Best Set Design

tgSTAN & Damiaan De Schrijver – The Cherry Orchard (The O’Reilly Theatre)

Paul O’Mahony – Dancing at Lughnasa (The Lyric/The Gaiety) & Hedda Gabler (The Abbey)

Francis O’Connor – The Importance of Being Earnest (The Gate) & The Caretaker (The Gate)

Liam Doona – You Never Can Tell (The Abbey)

Alice Power – The Walworth Farce (The Olympia)

Alyson Cummins – The Night Alive (The Lyric/The Gaiety)

 

Best Lighting Design

Chahine Yavroyan – Dancing at Lughnasa (The Lyric/The Gaiety) & Hedda Gabbler (The Abbey)

Sinead McKenna – The Gigli Concert (The Gate)

Davy Cunningham – Grounded (Project Arts Centre)

 

Best Sound Design

Dennis Clohessy – Through a Glass Darkly (Project Arts Centre) & A View From the Bridge (The Gate)

Mel Mercier – The Shadow of a Gunman (The Abbey)

Conor Linehan – You Never Can Tell (The Abbey)

January 15, 2016

RIP Alan Rickman

Alan Rickman wasn’t just a movie villain, (nor even that) he was a stage star. The Guardian in taking stock of Rickman’s career noted six theatrical highlights; one of those was here at the Abbey.

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Rickman left graphic design to enter RADA at the late age of 26, and then became a member of the Royal Shakespeare Company. In 1986 he had a success de scandale as Valmont, the mordant seducer in Christopher Hampton’s play Les Liaisons Dangereuses. He was nominated for a Tony for the part, but when Hollywood rushed to make two versions of the story he was cast in neither. Instead he made his screen debut as Hans Gruber, the mordant terrorist in John McTiernan’s film Die Hard. Rickman was drily withering at the L&H in UCD in 2009 (when being presented with the James Joyce Fellowship) on the topic of why he always played villains. He didn’t always play villains, of course. People just didn’t see those films, nor did they see his stage work on the West End and Broadway.

He reunited with Les Liaisons Dangereuses co-star Lindsay Duncan and director Howard Davies in 2002 for Noel Coward’s Private Lives, which, like Les Liaisons Dangereuses, also transferred to Broadway after its initial West End triumph. He controversially played opposite Helen Mirren as Shakespeare’s doomed lovers Antony and Cleopatra at the National Theatre, showed his political activism in directing My Name is Rachel Corrie, which he helped compile from the emails of the student protestor killed by a bulldozer in the Gaza Strip, and conquered Broadway  in 2011 as an unfeasibly abrasive creative writing professor in the premiere of Theresa Rebeck’s Seminar. And in 2010 he played the titular John Gabriel Borkman, in Frank McGuinness’ version of Ibsen for the 2010 Dublin Theatre Festival, which again reunited Rickman with Lindsay Duncan, and toured onwards to London’s National Theatre and New York.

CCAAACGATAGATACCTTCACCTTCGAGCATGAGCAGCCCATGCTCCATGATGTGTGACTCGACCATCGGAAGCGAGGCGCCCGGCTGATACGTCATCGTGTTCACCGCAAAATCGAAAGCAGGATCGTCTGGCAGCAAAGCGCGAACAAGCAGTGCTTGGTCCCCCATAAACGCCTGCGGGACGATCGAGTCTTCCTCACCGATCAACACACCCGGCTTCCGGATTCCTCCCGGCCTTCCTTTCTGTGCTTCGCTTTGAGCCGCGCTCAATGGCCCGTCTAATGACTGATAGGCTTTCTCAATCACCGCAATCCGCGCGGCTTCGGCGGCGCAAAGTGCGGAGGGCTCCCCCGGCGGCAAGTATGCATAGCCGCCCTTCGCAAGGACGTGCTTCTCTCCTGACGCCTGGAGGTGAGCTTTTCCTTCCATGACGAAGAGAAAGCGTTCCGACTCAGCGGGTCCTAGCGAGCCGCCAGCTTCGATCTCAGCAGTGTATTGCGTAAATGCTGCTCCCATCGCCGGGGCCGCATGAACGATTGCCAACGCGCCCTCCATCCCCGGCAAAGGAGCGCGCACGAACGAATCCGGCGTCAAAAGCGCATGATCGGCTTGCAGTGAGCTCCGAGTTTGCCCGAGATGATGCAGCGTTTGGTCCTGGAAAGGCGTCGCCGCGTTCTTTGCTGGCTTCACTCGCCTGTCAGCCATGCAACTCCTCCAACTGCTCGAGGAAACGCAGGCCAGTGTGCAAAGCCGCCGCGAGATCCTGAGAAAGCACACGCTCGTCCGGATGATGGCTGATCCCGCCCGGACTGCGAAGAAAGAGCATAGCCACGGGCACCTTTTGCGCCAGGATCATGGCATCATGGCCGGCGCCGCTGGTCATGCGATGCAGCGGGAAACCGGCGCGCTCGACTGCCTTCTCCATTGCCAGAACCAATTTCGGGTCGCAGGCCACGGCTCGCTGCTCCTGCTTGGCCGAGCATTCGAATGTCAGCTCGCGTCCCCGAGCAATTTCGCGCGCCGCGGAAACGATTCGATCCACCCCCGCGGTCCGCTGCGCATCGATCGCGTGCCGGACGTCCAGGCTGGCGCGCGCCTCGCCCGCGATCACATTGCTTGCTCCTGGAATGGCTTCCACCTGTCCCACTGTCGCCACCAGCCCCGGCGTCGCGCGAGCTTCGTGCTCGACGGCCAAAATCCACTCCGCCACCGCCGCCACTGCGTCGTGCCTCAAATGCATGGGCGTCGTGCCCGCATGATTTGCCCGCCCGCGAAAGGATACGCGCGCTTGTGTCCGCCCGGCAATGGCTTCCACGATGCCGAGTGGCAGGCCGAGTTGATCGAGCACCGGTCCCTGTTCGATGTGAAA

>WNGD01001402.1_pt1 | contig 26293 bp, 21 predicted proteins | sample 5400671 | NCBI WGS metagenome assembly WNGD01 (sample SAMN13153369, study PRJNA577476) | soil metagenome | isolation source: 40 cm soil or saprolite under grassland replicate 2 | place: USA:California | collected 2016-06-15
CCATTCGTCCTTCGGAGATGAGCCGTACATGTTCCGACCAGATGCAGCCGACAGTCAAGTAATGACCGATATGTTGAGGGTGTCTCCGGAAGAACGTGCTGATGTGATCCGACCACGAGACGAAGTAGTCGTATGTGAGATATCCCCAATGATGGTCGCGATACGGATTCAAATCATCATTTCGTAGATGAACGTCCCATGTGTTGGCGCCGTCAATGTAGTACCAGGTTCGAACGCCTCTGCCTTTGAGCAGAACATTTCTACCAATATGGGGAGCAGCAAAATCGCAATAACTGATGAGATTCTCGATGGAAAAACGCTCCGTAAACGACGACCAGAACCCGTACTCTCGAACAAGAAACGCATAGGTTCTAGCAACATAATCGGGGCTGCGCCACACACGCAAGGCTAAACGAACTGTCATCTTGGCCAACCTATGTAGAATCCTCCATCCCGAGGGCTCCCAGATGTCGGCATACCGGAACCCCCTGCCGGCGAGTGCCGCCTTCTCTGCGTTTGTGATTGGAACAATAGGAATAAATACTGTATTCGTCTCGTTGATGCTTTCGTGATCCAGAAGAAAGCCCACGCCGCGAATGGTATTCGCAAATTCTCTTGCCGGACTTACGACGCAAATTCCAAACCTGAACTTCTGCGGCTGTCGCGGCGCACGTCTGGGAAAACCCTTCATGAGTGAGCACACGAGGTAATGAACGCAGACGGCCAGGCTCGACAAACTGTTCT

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Ibsen’s 1896 play about a disgraced banker resonated unsettlingly in post-crash Ireland. In a bleak drawing-room Gunhild (Fiona Shaw) battled her twin sister Ella (Lindsay Duncan) for the affections of Gunhild’s son Erhart (Marty Rea) and for Borkman himself in a, for the most part, three-hander between Rickman, Duncan and Shaw – an impressively powerful triptych. Rickman was wonderful, drawing comedy from lines which were funny only because of his sonorous voice, “Remain seated”, as well as intrinsically hilarious material, such as “I loved you more than life itself. But when it comes down to it one woman can be replaced with another”, and his villainous outburst “Has my hour come round at last?!” Rickman had the charisma to make his obnoxious banker heroic as he outlined his schemes for shipping and mining that would have made Norway rich; only he had the vision necessary, but within 8 days of completing his plans his lawyer exposed the fraud. Borkman convinced himself he was as much a victim of the exposure of his speculative use of savers’ deposits as the thousands his actions left penniless, so proclaimed “I have wasted 8 years of my life” in mentally re-staging and winning his trial. Intriguingly Cathy Belton toured with this production as Mrs Wilton; who threatens Erhart’s role as pawn in the mind-games.